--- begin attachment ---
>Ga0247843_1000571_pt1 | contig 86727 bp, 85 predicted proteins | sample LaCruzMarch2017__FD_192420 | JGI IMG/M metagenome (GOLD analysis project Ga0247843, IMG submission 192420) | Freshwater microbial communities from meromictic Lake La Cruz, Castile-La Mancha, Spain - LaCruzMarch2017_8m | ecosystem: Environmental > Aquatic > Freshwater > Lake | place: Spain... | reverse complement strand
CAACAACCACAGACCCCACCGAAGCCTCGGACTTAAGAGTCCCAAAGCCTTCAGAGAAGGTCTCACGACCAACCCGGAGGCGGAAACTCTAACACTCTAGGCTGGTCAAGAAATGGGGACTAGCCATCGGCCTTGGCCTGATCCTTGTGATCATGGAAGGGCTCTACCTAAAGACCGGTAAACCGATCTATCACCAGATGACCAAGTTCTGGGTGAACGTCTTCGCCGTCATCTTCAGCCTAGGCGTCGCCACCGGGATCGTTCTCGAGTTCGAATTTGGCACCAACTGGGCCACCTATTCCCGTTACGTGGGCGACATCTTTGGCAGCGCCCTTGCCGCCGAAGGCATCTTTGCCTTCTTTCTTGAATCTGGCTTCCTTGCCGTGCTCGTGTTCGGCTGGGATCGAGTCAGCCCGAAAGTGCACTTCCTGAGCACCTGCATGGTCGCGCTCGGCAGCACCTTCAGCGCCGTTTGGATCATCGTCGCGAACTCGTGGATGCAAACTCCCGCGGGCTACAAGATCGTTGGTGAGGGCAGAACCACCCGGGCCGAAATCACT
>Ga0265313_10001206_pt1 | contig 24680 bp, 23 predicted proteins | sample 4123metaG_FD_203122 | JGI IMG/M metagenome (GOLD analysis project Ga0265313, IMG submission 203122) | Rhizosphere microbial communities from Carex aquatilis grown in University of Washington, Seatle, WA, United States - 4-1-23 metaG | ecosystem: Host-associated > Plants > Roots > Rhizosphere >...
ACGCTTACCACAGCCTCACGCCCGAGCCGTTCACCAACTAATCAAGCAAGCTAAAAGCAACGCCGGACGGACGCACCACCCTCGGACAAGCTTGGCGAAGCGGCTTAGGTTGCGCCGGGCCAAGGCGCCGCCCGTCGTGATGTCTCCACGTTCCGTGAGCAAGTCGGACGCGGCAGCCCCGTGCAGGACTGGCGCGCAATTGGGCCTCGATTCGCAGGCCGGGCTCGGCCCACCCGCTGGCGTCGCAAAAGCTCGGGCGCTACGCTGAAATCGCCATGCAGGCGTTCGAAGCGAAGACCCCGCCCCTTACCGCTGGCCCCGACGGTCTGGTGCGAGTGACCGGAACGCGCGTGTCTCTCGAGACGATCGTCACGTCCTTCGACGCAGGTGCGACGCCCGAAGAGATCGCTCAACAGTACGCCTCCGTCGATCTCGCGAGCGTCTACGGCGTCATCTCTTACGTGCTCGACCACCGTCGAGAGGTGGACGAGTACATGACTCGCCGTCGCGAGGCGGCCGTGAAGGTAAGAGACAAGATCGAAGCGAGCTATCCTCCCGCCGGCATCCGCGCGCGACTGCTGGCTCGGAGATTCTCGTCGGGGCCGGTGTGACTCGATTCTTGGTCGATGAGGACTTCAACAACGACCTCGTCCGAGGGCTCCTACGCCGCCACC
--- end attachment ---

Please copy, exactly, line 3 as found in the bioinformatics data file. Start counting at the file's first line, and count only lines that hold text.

>Ga0265313_10001206_pt1 | contig 24680 bp, 23 predicted proteins | sample 4123metaG_FD_203122 | JGI IMG/M metagenome (GOLD analysis project Ga0265313, IMG submission 203122) | Rhizosphere microbial communities from Carex aquatilis grown in University of Washington, Seatle, WA, United States - 4-1-23 metaG | ecosystem: Host-associated > Plants > Roots > Rhizosphere >...